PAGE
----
The Hill's Morning Report — Sponsored by Better Medicare Alliance — Protests and anger: Washington in turmoil as elections near

The Hill's Morning Report — Sponsored by Better Medicare Alliance — Protests and anger: Washington in turmoil as elections near
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Get ready for a long, hot summer filled with protests, extreme rhetoric and unexpected intraparty skirmishes ahead of the 2018 midterm elections this fall.

Thousands of demonstrators, from Washington, D.C., to Portland, Ore., braved the sweltering temperatures to hit the streets over the weekend, underscoring the new era of citizen activism that began with the Women’s March one day after President TrumpDonald John TrumpGrassley: Dems 'withheld information' on new Kavanaugh allegation Health advocates decry funding transfer over migrant children Groups plan mass walkout in support of Kavanaugh accuser MORE’s inauguration.

The protests, anger and incivility reached new heights in recent weeks, driven by some unexpected new developments that raise the stakes in November and put Washington — and the nation — on edge:

  • The Trump administration underestimated the widespread opposition to its short-lived policy of separating children from their parents at the southern border. Trump’s executive order to reverse part of that policy has not muted the outrage. The “Families Belong Together” protests drove a weekend of activism and energized liberals.
  • Supreme Court Justice Anthony Kennedy’s retirement announcement launched an election year battle to confirm another conservative Supreme Court justice. Democrats promise to fight but have few tools in the Senate. The president’s pick could tip the balance of the court to the right for a generation. On the left, progressives fear a new court will overturn Roe v. Wade, among other potentially seismic rulings ahead.
  • Rep. Joseph Crowley’s (D-N.Y.) primary defeat at the hands of 28-year-old democratic socialist Alexandria Ocasio-Cortez has ignited an intraparty fight among Democrats just four months before voters head to the polls. Democrats are debating whether their party supports abolishing the 15-year-old Immigration and Customs Enforcement (ICE) agency altogether. Some worry the party is lurching too far left, while others say that’s where the energy is. Crowley is the No. 4 Democrat in the House and chairman of the caucus. His loss kicked off a biting debate last month about future House leaders, pitting the old guard against the new.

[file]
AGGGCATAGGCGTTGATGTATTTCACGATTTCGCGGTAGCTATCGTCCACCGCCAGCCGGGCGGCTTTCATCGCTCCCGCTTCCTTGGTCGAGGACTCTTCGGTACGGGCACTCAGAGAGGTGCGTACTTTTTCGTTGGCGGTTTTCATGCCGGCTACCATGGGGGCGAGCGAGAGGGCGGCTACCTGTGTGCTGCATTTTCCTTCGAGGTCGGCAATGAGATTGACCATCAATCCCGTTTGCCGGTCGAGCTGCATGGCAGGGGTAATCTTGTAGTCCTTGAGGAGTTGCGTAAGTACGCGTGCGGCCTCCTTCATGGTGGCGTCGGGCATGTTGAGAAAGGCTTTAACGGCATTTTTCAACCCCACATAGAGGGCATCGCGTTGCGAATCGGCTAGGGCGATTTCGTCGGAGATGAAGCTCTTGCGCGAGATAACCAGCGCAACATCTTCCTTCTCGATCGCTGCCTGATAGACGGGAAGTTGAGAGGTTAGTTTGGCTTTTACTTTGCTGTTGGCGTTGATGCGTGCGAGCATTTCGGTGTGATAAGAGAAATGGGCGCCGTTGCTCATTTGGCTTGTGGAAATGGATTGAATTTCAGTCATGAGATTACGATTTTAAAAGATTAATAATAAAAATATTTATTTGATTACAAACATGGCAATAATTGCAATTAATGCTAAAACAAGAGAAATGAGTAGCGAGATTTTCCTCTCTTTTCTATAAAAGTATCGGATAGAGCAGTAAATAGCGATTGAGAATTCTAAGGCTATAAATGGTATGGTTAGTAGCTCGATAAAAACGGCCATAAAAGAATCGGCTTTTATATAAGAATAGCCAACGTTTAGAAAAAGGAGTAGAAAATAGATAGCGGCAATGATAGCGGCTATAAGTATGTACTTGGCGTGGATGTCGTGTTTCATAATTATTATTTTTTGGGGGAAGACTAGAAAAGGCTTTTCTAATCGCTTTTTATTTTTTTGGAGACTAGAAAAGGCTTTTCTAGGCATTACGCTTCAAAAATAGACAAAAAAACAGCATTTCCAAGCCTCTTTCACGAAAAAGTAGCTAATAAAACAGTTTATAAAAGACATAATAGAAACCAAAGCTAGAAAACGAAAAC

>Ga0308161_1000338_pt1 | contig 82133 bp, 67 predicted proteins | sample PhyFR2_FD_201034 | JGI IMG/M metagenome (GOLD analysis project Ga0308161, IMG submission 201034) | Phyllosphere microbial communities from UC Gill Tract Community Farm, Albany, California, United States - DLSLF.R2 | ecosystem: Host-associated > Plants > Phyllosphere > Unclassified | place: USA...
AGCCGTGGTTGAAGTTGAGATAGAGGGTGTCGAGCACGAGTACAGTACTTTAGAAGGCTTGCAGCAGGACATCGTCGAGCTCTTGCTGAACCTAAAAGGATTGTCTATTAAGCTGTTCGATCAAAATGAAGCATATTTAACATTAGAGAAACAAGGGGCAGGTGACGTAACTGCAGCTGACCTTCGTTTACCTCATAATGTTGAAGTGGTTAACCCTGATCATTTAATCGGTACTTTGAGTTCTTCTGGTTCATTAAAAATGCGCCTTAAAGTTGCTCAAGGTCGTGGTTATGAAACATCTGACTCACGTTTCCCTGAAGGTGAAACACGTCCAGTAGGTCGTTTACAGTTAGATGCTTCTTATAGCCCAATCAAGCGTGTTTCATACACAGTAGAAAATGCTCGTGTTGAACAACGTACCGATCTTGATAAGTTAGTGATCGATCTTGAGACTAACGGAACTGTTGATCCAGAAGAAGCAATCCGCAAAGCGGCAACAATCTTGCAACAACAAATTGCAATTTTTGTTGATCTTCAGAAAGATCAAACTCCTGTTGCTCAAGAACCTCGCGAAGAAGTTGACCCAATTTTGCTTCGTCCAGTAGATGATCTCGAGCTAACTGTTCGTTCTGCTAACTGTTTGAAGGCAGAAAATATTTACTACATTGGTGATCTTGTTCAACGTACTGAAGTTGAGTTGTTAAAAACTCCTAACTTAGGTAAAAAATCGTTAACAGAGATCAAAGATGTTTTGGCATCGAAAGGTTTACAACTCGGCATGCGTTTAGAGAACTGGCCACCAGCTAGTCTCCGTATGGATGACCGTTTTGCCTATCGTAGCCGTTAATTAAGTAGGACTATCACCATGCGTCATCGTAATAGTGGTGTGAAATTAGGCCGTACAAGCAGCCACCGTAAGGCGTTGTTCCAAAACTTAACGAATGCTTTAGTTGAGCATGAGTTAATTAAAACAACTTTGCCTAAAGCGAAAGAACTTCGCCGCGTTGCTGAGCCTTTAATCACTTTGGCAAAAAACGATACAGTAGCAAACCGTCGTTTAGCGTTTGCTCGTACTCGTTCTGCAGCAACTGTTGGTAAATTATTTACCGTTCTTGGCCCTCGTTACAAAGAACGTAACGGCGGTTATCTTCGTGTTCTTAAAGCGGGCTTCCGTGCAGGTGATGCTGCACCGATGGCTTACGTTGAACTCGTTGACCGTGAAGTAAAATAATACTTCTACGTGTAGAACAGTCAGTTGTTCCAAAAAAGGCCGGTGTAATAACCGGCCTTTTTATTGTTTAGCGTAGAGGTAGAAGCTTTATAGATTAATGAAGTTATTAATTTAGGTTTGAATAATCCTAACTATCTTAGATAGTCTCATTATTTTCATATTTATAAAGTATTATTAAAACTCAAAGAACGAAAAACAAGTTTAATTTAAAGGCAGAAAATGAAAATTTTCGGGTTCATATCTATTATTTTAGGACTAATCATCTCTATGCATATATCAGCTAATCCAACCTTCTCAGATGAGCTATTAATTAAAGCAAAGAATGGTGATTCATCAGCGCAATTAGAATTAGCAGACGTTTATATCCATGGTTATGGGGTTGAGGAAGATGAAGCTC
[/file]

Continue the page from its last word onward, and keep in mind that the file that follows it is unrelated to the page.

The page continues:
All of this is taking place against a backdrop of economic uncertainty driven by Trump’s global tariffs threats, which disturb Republicans, who believe the president is undoing the nation’s gains they calculated from last year’s tax overhaul.

Money has been flowing out of the stock market and rising gas prices could dampen economic enthusiasm, on which Republicans are banking to drive voters to the polls.

To get the week started with all the details, read on ...





LEADING THE DAY

***BREAKING THIS MORNING*** Three conservative groups American Family Association, American Principles Project and Judicial Action Group this morning will urge the president to nominate Judge Amy Coney Barrett, 46 (she’s on Trump’s list of candidates) … The groups, in a letter, describe the 7th U.S. Circuit Court of Appeals judge as “tested” and “confirmable,” and say she has a “compelling story that preempts the liberal playbook.”

 

SUPREME COURT: It’s decision time for the president. Trump says he’ll announce his pick to replace Kennedy next Monday, July 9.

The president says he’s narrowed it down to a group of five and will interview “six or seven,” but Sen. Susan CollinsSusan Margaret CollinsKavanaugh accuser set to testify Thursday McConnell told Trump criticism of Kavanaugh accuser isn't helpful: report Dems see Kavanaugh saga as playing to their advantage MORE (R-Maine) — who will be a key swing vote in the confirmation process — says she believes she persuaded the president over the weekend to consider some candidates who were not on his list.

The Associated Press: Chief Justice John Roberts may be key as Supreme Court moves right.

Douglas W. Kmiec: Seeking a successor to Kennedy’s complex legacy.

Once the president names his pick, the partisan fight begins in earnest.

Conservative groups have already pledged to spend millions of dollars to pressure Democratic senators — particularly the 10 who are up for reelection in states Trump carried in 2016 — to support the president’s nominee.

Maplight: The conservative group behind the GOP’s Supreme Court push.

The New York Times: Supreme Court defeat for unions upends liberal money base.

But those senators will be under just as much pressure from liberals to do everything they can to block the nominee. Sen. Maria CantwellMaria Elaine CantwellPartisan politics at independent agency draws bipartisan rebuke Senators share their fascination with sharks at hearing Poll: Majority of Americans support Roe v. Wade MORE (D-Wash.) offered this warning to her colleagues from both sides of the aisle during an interview on NBC’s “Meet the Press”: